Sungai Rambai (borders two States namely Malacca and Johor) and Batang Tiga are well-known for their birdlife particularly waterbirds such as ducks, rails, snipes and waders like the Wood Sandpiper. I had the rare Sunday afternoon to spare in looking out for some of these. The Slaty-breasted Rail was the last waterbird sighted in Malacca. Slaty-breasted Rail was also spotted before in Sungai Rambai, when Wild Bird Club Malaysia made a trip to Malacca back in 2016. More about this trip can be read HERE. I've also seen the White-browed Crake in Sungai Rambai, and this crake was smaller than the White-breasted Waterhen. Both crake and waterhen occupied the same ditch, with the latter chasing the smaller crake away from its territory.
Seeing this Slaty-breasted Rail reminded me of the Okinawa Rail (illustration above is sourced from IUCN website, with Copyright under Del Hoyo), which unlike the former, has a much gloomier future in terms of its survival. The Okinawa Rail (Gallirallus Okinawae) is categorized as an Endangered Species under the International Union for the Conservation of Nature (IUCN) List. The Okinawa Rail is described as below in eBird portal, with calls that are termed as "terrifying":-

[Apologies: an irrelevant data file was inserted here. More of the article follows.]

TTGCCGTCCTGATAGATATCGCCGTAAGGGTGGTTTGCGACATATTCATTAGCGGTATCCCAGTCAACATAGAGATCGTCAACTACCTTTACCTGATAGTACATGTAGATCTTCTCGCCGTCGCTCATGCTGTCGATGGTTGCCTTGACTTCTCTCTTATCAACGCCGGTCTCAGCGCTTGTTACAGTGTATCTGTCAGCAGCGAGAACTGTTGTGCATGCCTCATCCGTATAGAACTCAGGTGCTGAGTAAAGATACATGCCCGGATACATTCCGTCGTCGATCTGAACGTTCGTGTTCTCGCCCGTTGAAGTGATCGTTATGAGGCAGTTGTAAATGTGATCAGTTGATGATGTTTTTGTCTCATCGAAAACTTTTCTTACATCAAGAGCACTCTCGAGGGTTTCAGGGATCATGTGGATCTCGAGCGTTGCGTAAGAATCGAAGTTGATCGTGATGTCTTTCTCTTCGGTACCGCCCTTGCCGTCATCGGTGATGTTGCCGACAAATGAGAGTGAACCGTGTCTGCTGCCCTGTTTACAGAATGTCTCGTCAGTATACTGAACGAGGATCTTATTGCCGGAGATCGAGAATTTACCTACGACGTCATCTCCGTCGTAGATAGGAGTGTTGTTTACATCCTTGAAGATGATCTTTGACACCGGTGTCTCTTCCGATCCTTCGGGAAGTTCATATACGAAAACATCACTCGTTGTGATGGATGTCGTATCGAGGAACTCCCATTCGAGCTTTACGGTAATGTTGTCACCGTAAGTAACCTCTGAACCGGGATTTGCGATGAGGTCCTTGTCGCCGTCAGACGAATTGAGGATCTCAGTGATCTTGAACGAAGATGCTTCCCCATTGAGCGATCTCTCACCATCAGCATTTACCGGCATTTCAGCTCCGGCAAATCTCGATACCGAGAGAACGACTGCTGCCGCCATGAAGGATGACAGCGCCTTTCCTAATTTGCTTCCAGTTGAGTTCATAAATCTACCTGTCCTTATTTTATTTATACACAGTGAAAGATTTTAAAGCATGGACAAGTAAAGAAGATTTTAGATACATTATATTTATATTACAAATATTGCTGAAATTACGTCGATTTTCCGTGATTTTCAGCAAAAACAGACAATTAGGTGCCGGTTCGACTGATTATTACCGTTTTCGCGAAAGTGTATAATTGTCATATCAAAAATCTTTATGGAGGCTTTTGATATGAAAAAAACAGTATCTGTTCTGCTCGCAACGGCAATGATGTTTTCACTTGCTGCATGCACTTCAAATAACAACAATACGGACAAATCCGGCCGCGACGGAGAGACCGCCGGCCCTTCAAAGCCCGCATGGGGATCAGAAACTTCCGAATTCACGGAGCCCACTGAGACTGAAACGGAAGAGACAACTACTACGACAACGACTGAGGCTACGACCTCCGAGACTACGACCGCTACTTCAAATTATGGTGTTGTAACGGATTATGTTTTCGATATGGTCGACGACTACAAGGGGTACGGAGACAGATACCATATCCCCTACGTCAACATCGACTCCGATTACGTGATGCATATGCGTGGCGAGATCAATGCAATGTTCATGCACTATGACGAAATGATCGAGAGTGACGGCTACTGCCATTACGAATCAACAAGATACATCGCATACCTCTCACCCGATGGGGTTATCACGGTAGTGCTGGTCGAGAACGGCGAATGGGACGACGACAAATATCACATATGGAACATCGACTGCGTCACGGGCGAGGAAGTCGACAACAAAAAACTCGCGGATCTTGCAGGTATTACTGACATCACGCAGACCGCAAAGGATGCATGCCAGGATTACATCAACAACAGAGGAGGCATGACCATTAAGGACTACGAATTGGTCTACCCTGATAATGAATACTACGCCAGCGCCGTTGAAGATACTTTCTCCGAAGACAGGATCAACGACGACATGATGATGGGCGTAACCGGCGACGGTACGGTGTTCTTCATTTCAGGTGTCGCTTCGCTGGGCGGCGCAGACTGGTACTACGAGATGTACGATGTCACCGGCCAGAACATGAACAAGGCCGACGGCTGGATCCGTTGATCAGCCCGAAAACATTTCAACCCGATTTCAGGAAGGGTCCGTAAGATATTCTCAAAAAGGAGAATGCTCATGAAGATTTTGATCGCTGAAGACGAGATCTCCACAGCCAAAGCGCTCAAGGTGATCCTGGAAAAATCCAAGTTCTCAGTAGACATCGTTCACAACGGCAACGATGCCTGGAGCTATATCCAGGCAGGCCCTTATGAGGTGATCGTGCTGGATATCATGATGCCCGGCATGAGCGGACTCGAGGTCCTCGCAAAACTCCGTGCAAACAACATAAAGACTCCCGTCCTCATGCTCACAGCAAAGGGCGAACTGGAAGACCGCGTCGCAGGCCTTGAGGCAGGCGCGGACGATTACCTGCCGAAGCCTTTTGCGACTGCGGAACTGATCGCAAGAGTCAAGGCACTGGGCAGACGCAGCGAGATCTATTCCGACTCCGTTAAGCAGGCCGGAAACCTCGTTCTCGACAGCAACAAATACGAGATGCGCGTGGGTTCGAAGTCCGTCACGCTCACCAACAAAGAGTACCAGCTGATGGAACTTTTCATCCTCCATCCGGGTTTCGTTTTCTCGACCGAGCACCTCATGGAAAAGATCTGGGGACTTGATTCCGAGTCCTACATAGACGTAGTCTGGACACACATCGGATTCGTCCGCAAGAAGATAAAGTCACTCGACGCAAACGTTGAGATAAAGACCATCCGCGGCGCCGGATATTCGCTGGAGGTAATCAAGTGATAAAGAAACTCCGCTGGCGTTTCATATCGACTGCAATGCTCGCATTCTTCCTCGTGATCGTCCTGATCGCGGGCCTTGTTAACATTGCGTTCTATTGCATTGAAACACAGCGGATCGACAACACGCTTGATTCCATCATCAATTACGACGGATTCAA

A candy-red bill, curving white head stripe, and lacey black-and-white striping make this a unique and attractive species. Found only in and around the Yanbaru Forest on Okinawa Island, where it forages on the forest floor, often in pairs or small flocks. Most frequently seen as it crosses roads, trails, and clearings. Gives a variety of different calls, typically given during dusk, dawn, or nighttime hours. All are somewhat terrifying, a medley of shrill yelps, high-pitched squeals, and a laughter-like clattering.More information about this endemic Rail species of Okinawa is available HERE. The Yanbaru forest of Okinawa Island in Japan, is home to this special Rail. This Okinawa Rail, known locally as "Agashi" prefers to roost in gently sloping branches of forest trees. A total of 111 bird species including the endemics such as this Rail, Okinawa Woodpecker, Amami Woodcock are described in a pamphlet on Birds of Yanbaru Forest, Okinawa. It is currently one of my bedtime reading material, with the hope that all 111 birds will appear in my dreams. Visiting Japan and the Yanbaru forests of Okinawa to see these birds would definitely be a dream come true for me.